Lovely Lizards

04/26/2011 - 14:22

I don't dislike the lizards that bask in the sun and race around (and seem to bite each others tails?) the garden and rockery that we have.................but, this year we seem to have LOADS more than previous years. There are probably some 30/50 holes in our lawn (ha...............lawn !!). More than I like, but, (yes I know they were here before we arrived), is there a way to reduce the population or getting them to like the field next to our garden ? S


Or at least not much they don't. The holes in your garden are those of voles - like a mouse but short tailed. A lizard will quite happily use a vole hole or indeed any cavity. Like you I have noticed a healthy lizard population this year which may be explained by the lack of feral cats this year, yes I have seen a moggy with a lizard in her mouth!

elliven & Angie and Robert............ Thanks for your responses, me thinks you are correct...........we have a decent sized rockery, that explains the volume (probably the increased volume is due to that we now have a (as in one) cat, instead of in previous years a number of ferals. A few mole hills have appeared recently, one of which LIFTED (only by an inch or so), a two metre long railway sleeper ! I suppose I now need to find a way of reducing the vole population............ Thanks again, S

We've got a (neutered) female cat who's in her second year and so in prime condition. Although our moggies are all well-fed and have dried cat food available all the time, the carnage she inflicts on the local vole and lizard population is terrible to see. Easily three quarters of the lizards around here are without tails and she regularly presents us with mice and voles in various states. I'm sure we never see a lot of her victims. Today, I caught her with a mole. I never knew they could squeak, nor had I ever seen one actually starting to dig.  Fortunately for the mole, I suprised the little madam near a patch of ground which the bloody boar had been churning up, so mole disappeared below ground pretty quick. Given her past performance, I would not be at all surprised to see him again. This seems to be a particularly good year for voles. In the nearly five years I've been here, I've never before seen so much evidence of them. Perhaps they, like many species, have population explosions and crashes? If you can't bear the thought of acquiring another cat (for which I would not blame you - there are moments when I'd quite happily shoot all of ours!), then the other predators of voles are foxes and owls. Not an immediate solution, but if your layout might suit owls, then you could, I suppose, put up a roosting box. That's something else on my long list of things to do. Foxes, I'm sure, don't really need any encouragement if there's food about, so long as they can get easy access and they don't feel in danger (like from a dog roaming the area). Al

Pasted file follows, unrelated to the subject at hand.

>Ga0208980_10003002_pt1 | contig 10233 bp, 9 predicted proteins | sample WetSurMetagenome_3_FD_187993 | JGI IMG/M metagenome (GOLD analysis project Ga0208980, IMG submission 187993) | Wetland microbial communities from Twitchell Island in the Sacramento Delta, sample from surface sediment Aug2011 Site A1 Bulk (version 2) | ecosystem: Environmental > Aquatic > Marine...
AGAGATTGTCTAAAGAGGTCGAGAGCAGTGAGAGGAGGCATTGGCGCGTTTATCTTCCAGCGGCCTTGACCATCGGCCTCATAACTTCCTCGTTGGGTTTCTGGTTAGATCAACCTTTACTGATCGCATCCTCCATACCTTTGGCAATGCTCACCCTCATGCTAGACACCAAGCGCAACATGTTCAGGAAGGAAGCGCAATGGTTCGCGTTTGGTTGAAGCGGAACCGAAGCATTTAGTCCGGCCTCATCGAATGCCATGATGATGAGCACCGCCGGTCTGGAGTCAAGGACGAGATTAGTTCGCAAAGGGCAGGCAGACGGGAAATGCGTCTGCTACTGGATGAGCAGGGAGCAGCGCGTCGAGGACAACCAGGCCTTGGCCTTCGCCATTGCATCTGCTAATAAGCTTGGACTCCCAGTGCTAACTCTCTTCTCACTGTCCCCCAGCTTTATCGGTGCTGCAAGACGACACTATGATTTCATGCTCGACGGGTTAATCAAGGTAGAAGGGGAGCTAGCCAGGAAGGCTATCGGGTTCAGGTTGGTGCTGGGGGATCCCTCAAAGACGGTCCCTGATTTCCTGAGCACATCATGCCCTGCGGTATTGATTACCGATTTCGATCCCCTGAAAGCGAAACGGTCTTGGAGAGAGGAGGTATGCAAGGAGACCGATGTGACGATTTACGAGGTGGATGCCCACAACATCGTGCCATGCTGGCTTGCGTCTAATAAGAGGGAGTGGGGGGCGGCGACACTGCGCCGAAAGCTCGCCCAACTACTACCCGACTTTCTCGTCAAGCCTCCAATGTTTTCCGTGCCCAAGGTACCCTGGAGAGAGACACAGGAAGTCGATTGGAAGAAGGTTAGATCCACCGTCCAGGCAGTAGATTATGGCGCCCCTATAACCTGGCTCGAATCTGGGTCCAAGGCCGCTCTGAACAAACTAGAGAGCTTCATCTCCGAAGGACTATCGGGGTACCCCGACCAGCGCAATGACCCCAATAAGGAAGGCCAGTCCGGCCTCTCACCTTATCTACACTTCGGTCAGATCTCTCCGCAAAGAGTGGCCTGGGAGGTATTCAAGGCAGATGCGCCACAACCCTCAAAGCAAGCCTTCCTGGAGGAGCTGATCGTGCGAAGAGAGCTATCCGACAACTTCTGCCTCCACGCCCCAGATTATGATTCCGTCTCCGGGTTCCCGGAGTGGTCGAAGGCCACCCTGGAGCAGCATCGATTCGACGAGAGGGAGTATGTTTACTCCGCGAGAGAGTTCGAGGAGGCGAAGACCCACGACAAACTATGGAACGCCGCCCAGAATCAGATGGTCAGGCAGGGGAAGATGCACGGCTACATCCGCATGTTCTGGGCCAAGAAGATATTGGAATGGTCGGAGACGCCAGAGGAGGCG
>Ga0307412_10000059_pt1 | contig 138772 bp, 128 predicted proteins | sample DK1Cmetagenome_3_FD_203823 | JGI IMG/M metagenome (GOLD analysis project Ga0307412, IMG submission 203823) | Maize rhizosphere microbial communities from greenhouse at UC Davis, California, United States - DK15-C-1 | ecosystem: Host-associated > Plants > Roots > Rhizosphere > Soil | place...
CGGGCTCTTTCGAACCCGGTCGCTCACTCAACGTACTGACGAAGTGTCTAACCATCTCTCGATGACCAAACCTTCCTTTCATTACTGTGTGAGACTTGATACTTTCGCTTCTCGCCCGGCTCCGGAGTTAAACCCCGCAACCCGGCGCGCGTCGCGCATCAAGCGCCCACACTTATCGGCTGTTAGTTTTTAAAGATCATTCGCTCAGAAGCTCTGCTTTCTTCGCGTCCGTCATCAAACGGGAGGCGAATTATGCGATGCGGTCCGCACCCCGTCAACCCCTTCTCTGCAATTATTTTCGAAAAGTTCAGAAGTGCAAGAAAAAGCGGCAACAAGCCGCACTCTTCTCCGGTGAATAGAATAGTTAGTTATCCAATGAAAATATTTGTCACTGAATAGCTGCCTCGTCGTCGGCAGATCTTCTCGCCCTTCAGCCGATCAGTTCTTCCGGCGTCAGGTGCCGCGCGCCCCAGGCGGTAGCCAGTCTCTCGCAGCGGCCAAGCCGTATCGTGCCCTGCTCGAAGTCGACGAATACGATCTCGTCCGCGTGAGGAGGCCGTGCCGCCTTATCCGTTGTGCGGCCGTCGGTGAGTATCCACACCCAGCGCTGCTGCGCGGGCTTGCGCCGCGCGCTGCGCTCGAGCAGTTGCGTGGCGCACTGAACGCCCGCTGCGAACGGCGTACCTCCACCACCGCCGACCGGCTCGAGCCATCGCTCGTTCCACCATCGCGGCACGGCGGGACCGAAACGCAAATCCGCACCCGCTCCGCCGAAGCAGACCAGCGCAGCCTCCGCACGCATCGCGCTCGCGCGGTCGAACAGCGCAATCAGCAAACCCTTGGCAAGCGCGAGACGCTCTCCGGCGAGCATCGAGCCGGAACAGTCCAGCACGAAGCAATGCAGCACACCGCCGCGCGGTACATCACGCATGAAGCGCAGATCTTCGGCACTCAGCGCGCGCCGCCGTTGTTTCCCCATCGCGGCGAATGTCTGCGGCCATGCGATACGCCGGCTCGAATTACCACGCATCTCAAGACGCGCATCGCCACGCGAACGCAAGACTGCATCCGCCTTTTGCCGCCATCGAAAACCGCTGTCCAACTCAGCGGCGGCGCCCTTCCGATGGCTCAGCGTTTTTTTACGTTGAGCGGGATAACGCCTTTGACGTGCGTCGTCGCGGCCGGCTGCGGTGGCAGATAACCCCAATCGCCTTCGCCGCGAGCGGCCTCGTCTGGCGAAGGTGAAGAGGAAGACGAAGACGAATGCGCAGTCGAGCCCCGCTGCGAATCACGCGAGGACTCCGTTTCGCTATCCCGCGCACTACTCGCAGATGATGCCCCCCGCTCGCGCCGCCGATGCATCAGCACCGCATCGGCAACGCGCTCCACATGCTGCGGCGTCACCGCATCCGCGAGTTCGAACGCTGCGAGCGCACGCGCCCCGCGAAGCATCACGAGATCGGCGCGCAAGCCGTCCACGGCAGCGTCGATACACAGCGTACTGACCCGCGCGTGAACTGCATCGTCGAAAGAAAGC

Thanks for the feedback, We are in our 3rd spring here and certainly there seem to be more vole (holes). Re the moles, imagine a 2 metre long railway sleeper................. I have one here that was lifted at one end by 3-5cms and then the typical volcanic mound of earth appeared. They obviously are pretty fit ones here. Our (single, but has friends! ) male kittykat enjoys the odd WHOLE lizard, but seems a bit 'laissez-faire' (what is the Italian equivalent ?) about the vole and mole digging army. I'm hacking the 'lawn' (ha) in the next day or two so this may help. S

The gardener's enemy is more brown than red and leaves little webs and devastation amongst your succulent seedlings. The little red things that scuttle about on top of walls are harmless and live on bits of lichen, or so I am told. The evil one is commonest in greenhouses and hurrah we don't have them in Italy!